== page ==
If you can’t tab complete or list files, there’s a very good chance that your storage has fallen out. I’ve seen similar enough behavior with NFS-backed VMs on VMware that I had an idea of where to look. The obvious first step is to check the Ceph cluster health in Proxmox. It’s extremely unhappy. The health is in error state. The pool is full.

What?! I was only moving 1 TB and I had like 3.5 TB free, right? Yeah, not so much. That’s when I got a quick lesson in physical storage vs. pool storage. First order of business, deleting a few old VMs to free up some space. I use Proxmox’s web interface to remove the remnants of my ELK stack. That’s so two years ago anyway. After a brief period in which Ceph reorganizes some things, the cluster health is in a warning state for low space, but things are not outright broken. VMs (partially) come back to life in that I can start using their filesystems again.

Still, I’m impressed. The VMs just seemed paused, but were perfectly happy to resume–or so I thought.

Proxmox did not like my on-the-fly modifications to the network interface. I was getting what I could only describe as half-assed networking. Some hosts could ping some hosts on the same subnet, but not others. I resigned myself to rebooting the host nodes and letting the networking sort itself out.

One of the great things about the Proxmox cluster has been the ability to live-migrate VMs between nodes since they’re on shared storage. This means that the VMs can start and stop on a schedule independent of the hosts. Whenever Proxmox needs an update, I go through and migrate the hosts off of one node, update it, reboot it, rotate VMs off of another node, rinse and repeat. This process has been seamless for months now…until this incident.

Proxmox’s half-assed networking meant that despite a quorate cluster and the node I was using seeing all four nodes as in and everything happy, everything was not happy. Several of the VMs outright disappeared during the live migration with Proxmox reporting that it could no longer find their configurations. Uh oh, hope I have backups. (Of course I do.)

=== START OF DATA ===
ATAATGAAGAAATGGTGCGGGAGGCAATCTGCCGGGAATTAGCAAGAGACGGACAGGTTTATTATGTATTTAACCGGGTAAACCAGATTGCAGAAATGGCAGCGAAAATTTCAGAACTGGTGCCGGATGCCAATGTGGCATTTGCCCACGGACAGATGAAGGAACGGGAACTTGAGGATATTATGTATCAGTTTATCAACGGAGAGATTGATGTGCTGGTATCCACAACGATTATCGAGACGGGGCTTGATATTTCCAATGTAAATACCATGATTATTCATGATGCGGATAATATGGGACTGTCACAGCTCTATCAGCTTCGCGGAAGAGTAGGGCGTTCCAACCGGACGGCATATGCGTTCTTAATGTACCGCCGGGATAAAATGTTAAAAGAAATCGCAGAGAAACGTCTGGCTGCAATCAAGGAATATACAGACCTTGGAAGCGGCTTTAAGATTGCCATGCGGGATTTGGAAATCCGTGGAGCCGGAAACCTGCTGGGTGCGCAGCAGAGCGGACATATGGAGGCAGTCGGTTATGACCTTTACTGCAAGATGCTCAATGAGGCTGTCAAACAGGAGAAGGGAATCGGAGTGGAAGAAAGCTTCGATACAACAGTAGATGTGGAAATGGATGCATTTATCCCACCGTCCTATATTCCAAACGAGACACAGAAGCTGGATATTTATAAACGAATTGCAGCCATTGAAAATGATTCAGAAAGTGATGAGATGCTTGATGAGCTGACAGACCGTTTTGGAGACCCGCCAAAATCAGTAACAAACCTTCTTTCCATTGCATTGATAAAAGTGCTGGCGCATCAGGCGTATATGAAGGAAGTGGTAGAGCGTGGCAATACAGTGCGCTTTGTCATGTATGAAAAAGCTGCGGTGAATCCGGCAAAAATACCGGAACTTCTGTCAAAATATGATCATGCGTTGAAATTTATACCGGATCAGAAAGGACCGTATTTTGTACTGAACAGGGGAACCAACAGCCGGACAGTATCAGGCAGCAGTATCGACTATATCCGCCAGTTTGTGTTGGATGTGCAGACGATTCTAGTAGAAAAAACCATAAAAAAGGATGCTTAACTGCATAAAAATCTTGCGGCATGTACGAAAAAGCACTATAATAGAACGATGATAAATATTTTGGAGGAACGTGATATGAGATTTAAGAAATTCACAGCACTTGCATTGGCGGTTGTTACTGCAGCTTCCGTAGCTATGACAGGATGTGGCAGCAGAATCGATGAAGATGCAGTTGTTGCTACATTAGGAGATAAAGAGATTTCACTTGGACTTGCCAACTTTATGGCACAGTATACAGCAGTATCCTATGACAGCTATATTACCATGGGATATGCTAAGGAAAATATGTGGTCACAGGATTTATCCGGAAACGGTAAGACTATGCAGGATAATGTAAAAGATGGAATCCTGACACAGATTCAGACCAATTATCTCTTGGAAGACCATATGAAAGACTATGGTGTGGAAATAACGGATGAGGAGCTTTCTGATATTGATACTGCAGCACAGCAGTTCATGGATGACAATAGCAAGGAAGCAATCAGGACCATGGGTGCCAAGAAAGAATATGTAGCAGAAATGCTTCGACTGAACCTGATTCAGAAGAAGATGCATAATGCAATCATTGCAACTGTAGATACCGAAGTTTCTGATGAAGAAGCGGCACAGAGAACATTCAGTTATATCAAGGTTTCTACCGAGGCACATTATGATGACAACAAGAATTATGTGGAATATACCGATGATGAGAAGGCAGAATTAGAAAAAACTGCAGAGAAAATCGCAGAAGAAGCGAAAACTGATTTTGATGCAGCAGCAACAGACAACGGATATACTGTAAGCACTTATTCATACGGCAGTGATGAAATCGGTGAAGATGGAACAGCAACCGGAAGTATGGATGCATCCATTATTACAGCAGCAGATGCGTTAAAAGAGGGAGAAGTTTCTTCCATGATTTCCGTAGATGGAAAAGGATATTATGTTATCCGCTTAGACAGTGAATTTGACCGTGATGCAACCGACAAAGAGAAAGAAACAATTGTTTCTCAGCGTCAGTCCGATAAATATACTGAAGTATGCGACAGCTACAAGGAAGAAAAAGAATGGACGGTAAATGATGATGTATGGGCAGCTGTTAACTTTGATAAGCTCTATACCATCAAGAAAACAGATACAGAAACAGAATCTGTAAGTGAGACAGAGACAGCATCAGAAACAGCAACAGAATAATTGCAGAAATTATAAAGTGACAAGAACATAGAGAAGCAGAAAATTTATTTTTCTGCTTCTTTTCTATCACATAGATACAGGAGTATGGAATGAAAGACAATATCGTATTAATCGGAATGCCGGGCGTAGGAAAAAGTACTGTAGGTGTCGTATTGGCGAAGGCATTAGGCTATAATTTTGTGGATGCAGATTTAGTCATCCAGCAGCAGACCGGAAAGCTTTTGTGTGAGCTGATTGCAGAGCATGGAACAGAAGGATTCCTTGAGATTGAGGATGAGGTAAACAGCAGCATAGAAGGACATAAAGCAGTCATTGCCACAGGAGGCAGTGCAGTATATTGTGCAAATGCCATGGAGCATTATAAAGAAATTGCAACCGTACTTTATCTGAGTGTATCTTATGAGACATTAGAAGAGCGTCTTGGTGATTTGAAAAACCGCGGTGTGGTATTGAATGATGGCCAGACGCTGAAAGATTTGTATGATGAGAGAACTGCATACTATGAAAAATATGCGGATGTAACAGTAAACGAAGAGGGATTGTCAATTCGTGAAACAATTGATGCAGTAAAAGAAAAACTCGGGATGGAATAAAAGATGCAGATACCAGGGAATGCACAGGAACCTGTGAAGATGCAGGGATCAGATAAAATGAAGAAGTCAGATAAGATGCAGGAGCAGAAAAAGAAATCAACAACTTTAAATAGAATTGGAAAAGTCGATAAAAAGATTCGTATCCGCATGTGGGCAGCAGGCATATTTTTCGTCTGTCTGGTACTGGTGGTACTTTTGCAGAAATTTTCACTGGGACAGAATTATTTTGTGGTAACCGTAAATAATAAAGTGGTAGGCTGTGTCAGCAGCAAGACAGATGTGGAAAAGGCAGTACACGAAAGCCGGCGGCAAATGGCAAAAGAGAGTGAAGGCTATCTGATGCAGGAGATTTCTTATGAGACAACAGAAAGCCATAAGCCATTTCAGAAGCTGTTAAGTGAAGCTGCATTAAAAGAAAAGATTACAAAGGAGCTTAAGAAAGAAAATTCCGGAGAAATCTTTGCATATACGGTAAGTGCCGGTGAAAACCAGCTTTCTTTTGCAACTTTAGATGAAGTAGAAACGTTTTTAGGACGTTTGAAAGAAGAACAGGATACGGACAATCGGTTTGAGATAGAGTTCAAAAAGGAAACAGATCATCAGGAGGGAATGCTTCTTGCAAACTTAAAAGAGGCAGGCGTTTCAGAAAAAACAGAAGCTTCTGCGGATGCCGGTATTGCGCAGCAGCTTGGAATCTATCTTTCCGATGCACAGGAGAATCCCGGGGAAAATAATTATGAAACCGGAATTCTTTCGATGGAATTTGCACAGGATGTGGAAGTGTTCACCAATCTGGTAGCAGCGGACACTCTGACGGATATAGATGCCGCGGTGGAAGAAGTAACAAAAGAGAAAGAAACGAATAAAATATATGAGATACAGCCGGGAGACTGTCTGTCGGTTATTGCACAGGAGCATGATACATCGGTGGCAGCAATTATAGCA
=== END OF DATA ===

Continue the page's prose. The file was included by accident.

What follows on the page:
Logging into the nodes manually shows that /etc/pve is in an inconsistent state. It’s supposed to be synchronized between the nodes, but there has clearly been some divergence. At this point, I give up on keeping VMs up throughout the process–I just don’t want to lose anything. Time to reboot the nodes. But wait, Proxmox literally won’t reboot with this failed live migration VM.

proxmox1# echo 1 > /proc/sys/kernel/sysrq 
proxmox1# echo b > /proc/sysrq-trigger

This is a reboot by force. It’s bad for everything. Note that this same functionality can be accessed through magic sysrq keys if your sysctl is set to allow it (or you echo 1 to /proc/sys/kernel/sysrq). I could’ve done the same thing through the special laptop with IPMI access, but since I was already logged into the node, this seemed faster.

After a reboot of the nodes, the networking issues are resolved. Proxmox is happier, I’ve got my backups ready in case the VM configs were somehow lost, and things are back on track. Proxmox actually (mostly) resolved its state issues and I didn’t have to restore anything from backup. The only problem remaining was that the VM that had failed live migration was locked and wouldn’t start.

# Unlock the VM with ID 100
proxmox1# qm unlock 100

And problem solved. Finally, everything is back to normal.

Lessons learned

  1. Don’t fill up your Ceph pool. Just don’t. It’s bad.
    1. This really underscores my need to get some monitoring in place. I’m sure there are some easy ways to monitor ceph df to keep track of pool size remaining.
  2. Highly-available DHCP infrastructure
    1. Especially if, like me, you rely on DHCP for almost every host on your network. And highly-available means on different infrastructure so that something like a storage failure *cough* Ceph *cough* doesn’t bring down multiple DHCP servers.
  3. Backups. Have them.
    1. Storage is cheap. Your time is expensive. Save yourself the headache of rebuilding everything if the worst does happen.
  4. Ceph is pretty resilient.
    1. If the DHCP server hadn’t destroyed networking for everything, I think once I freed up the space in the Ceph cluster, everything would’ve resumed without issue. Generally speaking, I’ve been pretty happy with the Ceph backend for Proxmox and plan to add another Ceph cluster to my network at some point.